It's Monday morning and you're only 20 minutes behind. Per routine, you ask the mother of the 12-month-old in your office if she has any questions about the shots he's about to receive...
It is a busy Monday mid-morning, but so far you are only about 20 minutes behind schedule. As you are finishing up your 12-month-old well child exam, you hand the mother the VIS sheets and tell her the nurse will be in to give the shots. “Do you have any questions or concerns about the shots?” you ask with one hand on the door handle. Then you hear the dreaded words:
“Well, I have been doing a little research on the Internet and ... let's skip the chickenpox shot. That's such a mild disease; I would rather my son get chickenpox and never have to worry about a second infection. After all, doesn't infection from natural disease produce a better immune response than a vaccine?”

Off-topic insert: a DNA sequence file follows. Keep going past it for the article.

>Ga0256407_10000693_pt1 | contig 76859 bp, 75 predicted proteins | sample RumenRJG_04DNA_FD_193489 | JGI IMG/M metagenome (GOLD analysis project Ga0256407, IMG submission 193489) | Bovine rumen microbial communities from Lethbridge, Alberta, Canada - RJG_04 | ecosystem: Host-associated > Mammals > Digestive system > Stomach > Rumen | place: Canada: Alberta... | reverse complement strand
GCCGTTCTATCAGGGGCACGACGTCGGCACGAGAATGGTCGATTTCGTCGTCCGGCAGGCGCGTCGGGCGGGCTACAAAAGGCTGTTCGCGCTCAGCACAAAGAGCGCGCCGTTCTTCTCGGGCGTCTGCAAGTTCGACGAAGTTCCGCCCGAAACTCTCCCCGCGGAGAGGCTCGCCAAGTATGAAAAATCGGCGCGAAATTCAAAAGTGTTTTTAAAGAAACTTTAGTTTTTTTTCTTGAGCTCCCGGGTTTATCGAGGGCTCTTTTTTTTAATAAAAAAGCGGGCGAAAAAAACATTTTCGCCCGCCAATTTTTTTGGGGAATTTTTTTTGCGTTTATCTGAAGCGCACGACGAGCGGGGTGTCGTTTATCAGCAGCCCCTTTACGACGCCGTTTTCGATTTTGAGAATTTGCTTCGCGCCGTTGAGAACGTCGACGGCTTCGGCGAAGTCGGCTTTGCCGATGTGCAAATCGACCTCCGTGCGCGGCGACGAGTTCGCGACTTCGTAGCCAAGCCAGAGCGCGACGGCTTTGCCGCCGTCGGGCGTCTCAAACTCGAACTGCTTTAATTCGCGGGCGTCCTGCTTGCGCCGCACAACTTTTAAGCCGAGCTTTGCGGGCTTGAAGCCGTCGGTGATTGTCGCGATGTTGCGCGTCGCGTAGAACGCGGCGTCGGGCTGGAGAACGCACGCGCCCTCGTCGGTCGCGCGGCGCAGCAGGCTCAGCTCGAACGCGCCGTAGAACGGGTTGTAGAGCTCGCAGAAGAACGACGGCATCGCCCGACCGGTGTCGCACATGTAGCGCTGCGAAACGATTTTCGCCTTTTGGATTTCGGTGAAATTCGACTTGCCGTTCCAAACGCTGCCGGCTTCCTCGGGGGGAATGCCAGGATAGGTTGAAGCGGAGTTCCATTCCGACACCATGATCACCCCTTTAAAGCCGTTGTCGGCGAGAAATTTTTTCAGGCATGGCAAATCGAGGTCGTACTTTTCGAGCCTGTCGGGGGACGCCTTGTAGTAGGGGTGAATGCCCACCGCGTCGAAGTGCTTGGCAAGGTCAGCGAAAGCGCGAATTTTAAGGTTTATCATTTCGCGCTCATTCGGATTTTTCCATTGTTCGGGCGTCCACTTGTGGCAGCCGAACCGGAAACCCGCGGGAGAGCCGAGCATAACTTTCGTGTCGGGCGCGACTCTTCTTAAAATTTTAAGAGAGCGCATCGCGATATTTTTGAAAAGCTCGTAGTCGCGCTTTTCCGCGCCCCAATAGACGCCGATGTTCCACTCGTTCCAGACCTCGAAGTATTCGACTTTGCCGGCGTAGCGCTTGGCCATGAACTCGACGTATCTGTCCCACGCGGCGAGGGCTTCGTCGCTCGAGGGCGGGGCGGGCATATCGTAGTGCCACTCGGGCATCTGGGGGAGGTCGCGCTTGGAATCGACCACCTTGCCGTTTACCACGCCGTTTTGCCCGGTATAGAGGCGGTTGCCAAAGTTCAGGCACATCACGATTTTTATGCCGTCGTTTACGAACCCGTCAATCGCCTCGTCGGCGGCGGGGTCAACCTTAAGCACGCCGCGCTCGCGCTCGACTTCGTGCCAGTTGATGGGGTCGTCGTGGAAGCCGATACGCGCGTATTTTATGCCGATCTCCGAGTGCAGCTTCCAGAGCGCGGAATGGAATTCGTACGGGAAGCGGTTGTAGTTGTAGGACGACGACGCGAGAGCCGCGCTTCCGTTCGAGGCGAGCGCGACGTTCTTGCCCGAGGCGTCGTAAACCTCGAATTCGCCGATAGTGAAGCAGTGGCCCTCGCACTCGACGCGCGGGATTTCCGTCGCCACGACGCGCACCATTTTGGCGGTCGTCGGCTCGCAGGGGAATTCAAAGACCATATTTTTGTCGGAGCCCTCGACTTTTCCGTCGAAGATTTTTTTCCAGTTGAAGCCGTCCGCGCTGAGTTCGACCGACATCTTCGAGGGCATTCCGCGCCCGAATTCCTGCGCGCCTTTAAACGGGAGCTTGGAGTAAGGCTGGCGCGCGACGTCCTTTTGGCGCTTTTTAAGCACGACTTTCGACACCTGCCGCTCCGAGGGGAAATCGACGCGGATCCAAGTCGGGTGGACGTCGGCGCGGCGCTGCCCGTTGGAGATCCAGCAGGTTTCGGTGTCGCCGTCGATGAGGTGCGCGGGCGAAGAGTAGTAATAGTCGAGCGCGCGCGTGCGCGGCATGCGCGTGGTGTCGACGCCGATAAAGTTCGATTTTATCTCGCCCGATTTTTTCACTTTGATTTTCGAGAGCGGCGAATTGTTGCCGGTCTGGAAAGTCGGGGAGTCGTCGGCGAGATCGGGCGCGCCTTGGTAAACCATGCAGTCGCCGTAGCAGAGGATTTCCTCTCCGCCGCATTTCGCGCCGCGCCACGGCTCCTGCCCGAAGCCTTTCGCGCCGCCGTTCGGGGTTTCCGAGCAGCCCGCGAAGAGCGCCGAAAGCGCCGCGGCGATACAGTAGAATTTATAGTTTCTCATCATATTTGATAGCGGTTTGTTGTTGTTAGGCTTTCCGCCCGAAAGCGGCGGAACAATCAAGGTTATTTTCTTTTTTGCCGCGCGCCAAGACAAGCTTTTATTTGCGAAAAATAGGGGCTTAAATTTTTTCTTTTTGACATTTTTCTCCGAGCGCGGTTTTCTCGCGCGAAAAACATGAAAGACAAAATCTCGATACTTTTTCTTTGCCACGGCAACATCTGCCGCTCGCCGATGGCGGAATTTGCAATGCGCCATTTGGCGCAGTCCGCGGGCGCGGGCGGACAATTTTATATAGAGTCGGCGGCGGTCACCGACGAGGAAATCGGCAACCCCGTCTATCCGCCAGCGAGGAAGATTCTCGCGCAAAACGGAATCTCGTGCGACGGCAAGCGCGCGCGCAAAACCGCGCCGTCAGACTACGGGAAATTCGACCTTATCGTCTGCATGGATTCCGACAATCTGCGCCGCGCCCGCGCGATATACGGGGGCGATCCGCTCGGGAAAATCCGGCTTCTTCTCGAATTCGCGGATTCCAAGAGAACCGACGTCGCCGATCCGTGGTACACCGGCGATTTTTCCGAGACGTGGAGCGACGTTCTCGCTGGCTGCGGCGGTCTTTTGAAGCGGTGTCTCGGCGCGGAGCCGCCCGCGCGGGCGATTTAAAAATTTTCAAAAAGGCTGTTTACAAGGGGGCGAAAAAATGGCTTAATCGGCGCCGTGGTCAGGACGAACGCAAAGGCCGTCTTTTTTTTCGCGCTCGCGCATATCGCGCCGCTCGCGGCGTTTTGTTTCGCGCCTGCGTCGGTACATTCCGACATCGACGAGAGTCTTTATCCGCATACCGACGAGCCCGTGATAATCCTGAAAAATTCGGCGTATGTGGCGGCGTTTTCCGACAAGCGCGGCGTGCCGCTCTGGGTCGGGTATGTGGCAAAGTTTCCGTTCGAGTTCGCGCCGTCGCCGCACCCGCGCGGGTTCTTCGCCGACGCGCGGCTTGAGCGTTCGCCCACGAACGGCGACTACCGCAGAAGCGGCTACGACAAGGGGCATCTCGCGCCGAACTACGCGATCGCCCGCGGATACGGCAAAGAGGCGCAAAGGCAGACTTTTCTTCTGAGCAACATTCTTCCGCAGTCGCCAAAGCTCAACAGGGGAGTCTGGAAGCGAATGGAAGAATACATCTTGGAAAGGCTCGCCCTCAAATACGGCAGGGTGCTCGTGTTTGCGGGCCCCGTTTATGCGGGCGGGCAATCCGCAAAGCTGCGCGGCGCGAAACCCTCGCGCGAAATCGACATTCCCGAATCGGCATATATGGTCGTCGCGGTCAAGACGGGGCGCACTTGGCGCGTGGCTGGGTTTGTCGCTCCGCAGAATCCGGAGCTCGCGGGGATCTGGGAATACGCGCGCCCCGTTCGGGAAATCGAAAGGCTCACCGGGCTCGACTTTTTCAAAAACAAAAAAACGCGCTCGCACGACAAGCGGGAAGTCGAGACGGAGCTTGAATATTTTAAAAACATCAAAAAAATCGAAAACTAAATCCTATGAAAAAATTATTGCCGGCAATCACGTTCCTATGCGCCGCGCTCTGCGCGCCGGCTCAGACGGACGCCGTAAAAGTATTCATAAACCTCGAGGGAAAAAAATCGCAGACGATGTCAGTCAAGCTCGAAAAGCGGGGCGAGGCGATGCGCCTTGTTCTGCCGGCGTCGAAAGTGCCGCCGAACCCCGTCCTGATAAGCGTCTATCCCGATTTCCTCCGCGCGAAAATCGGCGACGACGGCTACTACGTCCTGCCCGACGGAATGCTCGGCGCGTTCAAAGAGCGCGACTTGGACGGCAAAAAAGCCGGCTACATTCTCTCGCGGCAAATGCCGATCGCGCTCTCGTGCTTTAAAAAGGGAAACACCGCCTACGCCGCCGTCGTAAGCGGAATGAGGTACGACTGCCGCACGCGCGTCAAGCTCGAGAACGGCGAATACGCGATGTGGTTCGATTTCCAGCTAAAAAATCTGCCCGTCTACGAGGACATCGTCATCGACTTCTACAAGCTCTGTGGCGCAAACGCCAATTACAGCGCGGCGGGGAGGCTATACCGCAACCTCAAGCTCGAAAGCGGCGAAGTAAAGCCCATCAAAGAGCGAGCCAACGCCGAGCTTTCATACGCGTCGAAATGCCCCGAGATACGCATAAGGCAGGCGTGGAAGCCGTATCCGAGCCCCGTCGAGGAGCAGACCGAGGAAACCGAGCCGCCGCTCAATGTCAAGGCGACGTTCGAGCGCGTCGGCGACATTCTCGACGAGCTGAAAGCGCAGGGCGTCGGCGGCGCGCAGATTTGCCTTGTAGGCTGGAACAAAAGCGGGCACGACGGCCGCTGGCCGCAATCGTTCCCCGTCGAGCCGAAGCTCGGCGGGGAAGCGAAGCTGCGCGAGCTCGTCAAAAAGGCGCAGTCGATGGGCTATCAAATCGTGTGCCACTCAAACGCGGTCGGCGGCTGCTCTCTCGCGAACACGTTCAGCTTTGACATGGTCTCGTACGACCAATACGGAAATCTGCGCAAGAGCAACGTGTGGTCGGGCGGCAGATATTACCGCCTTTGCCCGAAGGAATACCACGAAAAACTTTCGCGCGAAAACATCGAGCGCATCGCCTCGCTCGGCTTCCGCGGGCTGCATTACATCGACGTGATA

You pause, and then tell mom:A. She is mistaken. The protection provided by a single dose of the chicken pox vaccine (Varivax) is equally as good as that from a mild case of wild chickenpox against a future case of varicella.
B. Before the vaccine, chickenpox killed several hundred children every year. Now the number is just a handful in the United States.
C. Your child's risk of later developing shingles is less if he gets the shot vs contracting the wild disease.
D. If your son does get the varicella vaccine combined with the MMR, he won't have to get an extra shot and there is no increased risk of side effects vs getting the MMR and varicella vaccines separately. Please leave your recommendation/comments below.
For Answer and Discussion, CLICK HERE.